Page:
And with the lighting adoption continues to gain momentum and we continue to see strong design activity. The growth rate of this new light applications are converting to LEDs fluctuates from quarter-to-quarter, but this is not surprising, given the early stage of adoption and its disruption being caused by LED technology. Our own lighting business is probably the best leading indicator for indoor commercial applications, is positive to continue to grow at a strong rate again in Q2. LED components is also targeted to continue to grow primarily in outdoor lightning and bulb retrofit in the short term where we expect to start to see growth in indoor commercial application over the next few quarters based on the trends we see in our own lighting product lines.

The one area where we have seen a recent slowdown is in the China outdoor lighting market as new LED streetlights specification has delayed some projects. We believe this is a net positive for CREE as the new requirements raise the efficiency and lifetime standards which should favor higher performance LED designs.

I'll now turn the call over to John Kurtzweil to review our first quarter results in more detail as well as our target for the second quarter of fiscal 2011.

John Kurtzweil

Thank you Chuck. I will be providing commentary and our financial statements on both the GAAP and non-GAAP basis which is consistent with our management measures Cree's results internally. However, non-GAAP results are not in accordance with GAAP and may not be comparable to non-GAAP information provided by other companies. Non-GAAP information should be considered a supplement to and not a substitute for financial statements prepared in accordance with GAAP. A reconciliation of the non-GAAP information to the corresponding GAAP measures to all quarters mentioned on this call is posted on our website as well as a historical summary of other key metrics.

So the first quarter of our fiscal 2011, revenue was $268.4 million compared to a targeted range of $270 to $280 million. This is a 1.5% increase sequentially and 59% increase year-over-year.

GAAP net income was $58 million, an increase of 10% sequentially and 176% increase year-over-year. GAAP diluted earnings per share were $0.53 and exceeded our targeted range of $0.53 to $0.51. On a non-GAAP basis, net income was $56.3 million, an increase of 10% sequentially and 142% increase year-over-year.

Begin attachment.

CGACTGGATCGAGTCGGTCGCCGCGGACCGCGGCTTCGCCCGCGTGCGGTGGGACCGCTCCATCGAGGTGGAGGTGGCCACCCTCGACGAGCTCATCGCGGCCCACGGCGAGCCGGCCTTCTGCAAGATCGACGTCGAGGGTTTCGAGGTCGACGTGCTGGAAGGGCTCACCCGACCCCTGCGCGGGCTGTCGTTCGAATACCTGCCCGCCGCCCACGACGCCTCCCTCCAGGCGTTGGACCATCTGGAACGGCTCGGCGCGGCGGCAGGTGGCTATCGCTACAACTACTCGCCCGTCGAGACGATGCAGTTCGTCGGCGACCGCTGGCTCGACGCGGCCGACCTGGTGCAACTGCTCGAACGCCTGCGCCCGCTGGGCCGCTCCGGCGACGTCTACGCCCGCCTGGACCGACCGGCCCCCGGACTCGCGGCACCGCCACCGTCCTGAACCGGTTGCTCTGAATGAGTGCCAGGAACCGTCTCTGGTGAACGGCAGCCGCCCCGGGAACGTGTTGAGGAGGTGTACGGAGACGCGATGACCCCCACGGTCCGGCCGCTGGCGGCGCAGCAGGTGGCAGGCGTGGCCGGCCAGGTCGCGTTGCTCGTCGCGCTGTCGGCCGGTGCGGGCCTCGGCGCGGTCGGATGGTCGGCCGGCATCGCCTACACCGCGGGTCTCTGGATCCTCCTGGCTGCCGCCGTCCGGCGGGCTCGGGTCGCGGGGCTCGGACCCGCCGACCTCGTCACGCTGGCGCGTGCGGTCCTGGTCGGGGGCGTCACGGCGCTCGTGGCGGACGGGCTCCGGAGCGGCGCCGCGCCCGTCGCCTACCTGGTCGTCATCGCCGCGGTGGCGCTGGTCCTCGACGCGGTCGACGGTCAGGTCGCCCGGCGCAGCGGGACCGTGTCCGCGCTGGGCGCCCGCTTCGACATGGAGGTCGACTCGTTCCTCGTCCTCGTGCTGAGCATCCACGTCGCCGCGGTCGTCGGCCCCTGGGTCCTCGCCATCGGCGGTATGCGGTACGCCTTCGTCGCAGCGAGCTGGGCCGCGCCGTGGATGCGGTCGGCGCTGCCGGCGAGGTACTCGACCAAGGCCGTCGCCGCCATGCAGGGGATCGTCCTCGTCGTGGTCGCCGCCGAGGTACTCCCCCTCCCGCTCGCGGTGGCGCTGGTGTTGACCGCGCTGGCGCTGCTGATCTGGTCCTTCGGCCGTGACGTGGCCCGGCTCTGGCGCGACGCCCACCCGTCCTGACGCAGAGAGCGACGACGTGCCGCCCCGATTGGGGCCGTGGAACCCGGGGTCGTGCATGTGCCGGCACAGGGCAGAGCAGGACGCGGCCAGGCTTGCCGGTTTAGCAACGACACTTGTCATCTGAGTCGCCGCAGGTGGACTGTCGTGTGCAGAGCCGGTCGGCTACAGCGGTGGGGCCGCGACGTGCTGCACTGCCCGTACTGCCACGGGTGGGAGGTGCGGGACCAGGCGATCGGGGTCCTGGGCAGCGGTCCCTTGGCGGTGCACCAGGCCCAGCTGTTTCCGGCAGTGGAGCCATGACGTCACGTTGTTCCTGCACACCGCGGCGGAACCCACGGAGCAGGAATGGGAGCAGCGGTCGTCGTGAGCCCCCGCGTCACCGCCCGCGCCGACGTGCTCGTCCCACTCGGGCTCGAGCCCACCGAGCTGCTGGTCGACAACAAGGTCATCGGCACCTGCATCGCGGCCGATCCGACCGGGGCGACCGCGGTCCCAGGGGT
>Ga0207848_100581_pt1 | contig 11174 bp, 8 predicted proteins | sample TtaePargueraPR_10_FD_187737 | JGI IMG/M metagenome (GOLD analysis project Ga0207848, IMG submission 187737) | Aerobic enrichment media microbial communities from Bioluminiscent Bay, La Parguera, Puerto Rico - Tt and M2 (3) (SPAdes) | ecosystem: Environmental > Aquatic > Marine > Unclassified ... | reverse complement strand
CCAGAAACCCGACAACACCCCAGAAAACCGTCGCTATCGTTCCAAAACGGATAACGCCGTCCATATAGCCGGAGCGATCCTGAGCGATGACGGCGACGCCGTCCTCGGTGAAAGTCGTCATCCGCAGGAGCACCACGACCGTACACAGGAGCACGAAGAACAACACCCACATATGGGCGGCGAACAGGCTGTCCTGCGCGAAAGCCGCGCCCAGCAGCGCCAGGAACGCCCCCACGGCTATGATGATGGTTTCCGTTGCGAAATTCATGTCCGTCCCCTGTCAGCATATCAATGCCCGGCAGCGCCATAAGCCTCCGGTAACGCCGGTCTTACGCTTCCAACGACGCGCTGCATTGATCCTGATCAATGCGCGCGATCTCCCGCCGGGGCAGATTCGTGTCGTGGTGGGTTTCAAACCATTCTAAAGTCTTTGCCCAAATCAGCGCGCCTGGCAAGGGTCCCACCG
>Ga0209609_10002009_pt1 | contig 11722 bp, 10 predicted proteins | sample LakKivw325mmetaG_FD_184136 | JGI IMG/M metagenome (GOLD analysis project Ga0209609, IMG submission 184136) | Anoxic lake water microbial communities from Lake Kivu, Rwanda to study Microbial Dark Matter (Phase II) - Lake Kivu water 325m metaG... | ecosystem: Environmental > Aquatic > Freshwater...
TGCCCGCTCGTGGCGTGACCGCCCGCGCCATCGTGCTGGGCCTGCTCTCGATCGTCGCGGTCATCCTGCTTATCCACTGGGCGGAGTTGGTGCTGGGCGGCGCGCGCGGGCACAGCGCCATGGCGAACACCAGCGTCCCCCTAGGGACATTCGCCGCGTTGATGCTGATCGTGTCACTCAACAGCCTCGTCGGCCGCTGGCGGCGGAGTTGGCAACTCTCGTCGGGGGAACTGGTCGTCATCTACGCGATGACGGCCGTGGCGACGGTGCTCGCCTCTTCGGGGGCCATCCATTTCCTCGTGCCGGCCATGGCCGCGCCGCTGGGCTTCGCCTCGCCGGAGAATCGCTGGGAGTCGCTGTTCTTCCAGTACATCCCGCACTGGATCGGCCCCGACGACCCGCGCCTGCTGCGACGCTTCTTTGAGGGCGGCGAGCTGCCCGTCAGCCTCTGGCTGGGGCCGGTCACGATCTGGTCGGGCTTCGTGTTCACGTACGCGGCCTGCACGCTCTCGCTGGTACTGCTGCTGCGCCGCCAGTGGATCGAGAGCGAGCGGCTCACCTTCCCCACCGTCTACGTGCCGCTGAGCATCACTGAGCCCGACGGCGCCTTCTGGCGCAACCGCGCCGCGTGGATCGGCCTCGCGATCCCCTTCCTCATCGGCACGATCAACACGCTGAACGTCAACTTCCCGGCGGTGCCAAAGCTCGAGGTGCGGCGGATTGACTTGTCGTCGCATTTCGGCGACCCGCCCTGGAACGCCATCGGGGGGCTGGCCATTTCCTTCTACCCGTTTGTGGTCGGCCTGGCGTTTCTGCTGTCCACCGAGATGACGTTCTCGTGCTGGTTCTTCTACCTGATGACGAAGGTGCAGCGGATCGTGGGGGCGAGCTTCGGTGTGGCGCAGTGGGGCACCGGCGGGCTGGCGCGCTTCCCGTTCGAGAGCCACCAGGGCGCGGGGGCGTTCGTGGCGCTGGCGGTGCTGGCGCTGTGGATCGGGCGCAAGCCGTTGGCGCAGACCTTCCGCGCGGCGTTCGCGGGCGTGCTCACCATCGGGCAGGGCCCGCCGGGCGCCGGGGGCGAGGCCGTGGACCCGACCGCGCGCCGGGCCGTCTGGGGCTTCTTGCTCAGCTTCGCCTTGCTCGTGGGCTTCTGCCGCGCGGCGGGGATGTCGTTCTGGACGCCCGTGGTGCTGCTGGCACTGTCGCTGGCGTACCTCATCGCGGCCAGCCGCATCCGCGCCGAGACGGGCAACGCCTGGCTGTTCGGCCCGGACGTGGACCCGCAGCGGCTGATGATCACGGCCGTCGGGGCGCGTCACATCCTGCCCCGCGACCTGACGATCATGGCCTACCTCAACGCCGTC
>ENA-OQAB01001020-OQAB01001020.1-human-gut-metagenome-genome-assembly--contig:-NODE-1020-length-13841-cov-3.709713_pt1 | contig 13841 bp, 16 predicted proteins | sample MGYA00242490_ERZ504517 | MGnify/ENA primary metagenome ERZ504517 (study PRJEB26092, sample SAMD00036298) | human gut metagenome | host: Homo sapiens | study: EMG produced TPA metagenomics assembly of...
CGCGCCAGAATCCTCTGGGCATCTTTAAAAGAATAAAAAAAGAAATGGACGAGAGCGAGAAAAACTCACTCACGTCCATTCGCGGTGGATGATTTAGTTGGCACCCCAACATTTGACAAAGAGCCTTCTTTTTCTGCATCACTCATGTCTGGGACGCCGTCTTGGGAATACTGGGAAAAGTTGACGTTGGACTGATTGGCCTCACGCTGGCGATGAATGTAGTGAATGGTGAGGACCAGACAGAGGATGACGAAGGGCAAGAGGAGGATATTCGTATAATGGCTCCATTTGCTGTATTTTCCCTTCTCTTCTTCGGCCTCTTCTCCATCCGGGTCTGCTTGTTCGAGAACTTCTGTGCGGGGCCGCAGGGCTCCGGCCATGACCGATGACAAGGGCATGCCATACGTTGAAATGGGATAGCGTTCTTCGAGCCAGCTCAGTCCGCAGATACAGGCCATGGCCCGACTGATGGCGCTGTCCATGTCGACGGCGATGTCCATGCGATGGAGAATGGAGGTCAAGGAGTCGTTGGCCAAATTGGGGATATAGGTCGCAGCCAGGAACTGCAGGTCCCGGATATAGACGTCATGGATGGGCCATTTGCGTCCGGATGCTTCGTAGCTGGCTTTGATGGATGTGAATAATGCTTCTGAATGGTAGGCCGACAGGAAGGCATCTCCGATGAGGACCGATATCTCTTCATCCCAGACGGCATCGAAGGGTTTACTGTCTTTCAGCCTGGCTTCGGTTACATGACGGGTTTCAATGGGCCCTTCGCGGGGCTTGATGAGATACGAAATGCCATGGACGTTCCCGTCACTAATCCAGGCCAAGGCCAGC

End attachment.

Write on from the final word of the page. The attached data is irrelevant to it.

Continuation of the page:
Non-GAAP diluted earnings per share was $0.60, which exceeded our targeted range of $0.56 to $0.59. Non-GAAP net income excludes $8.2 million of expense net of tax or $0.07 per diluted share from the amortization of acquired intangibles and stock-based compensation expense. We continue to strengthen our balance sheet and ended the quarter with $1.1 billion in cash and investments, which increased $32 million since the end of June.

Cash provided by operations was $88.5 million, which included $24.4 million of depreciation and amortization. We spent $61.6 million on capital expenditures in Q1 which resulted in free cash flow of $26.9 million.

I will now provide more details on the results of the first quarter. LED products revenue increased 2% sequentially to $244.4 million. Power and RF revenue was essentially flat with Q4 at $24.1 million as growth in power product sales was offset by a decline in government contracts. In total, this product line capacity constraints during the quarter.

Q1 GAAP gross margins was 48.6% while non-GAAP gross margins was 49%, which excludes stock-based compensation of $1.1 million. This is at the high-end of our targeted non-GAAP range of 48% to 49%.

Operating expenses for Q1 was $51.7 million on a GAAP basis and $47.5 million on a non-GAAP basis. R&D expenditures were on target in the quarter, an increase of $2.8 million sequentially on a non-GAAP basis.

SG&A expenditures were approximately $3 million below our targeted range and on a non-GAAP basis primarily due to lower legal expenses related to the timing of IP litigation costs and lower compensation related expense. On a sequential basis SG&A declined approximately $9 million from Q4. This included the expenses related to an IP settlement in Q4. When the impact of the IP settlement and other one-time items was taken into account core SG&A increased about 4% sequentially from Q4.

Non-GAAP operating expenses exclude approximately $6.9 million of stock rate compensation expense and $2.7 million of targets for amortization of acquired intangibles.

Net interest income and other for the quarter was $2 million. The effective tax rate for the quarter was 23% which was below our target of 25%. This lower tax rate was primarily due to a new foreign tax holiday we received during the fourth quarter.

Day sales outstanding was 41 days as compared to 40 at the end of June. Inventory days on a hand were 82 days as compared to 76 days at the end of June. Inventory increased by $13.7 million to $125.9 million during the quarter. Half of the increase was raw and WIP as it was intended to provide more flexibility in the factory to meet customer request in the shorter league time environment. The other half of the increase is in finished goods. Though we had planned to increase inventory in LED components and LED lightings. We also had an increase in LED chips due to the slowdown in revenue through target days of inventory to remain in a similar range for Q2.

Capital additions is $61.6 million in the first quarter. We were actively managing capital additions to be inline with the growth projects of the company. And we continue to impact on our strategic priorities such as the 150 nanometer production line in the US and building out our backend operations at our new factory in China. Our revised capital commitment target for the year is between $250 nm and $260 million as compared to $300 million that we previously disclosed.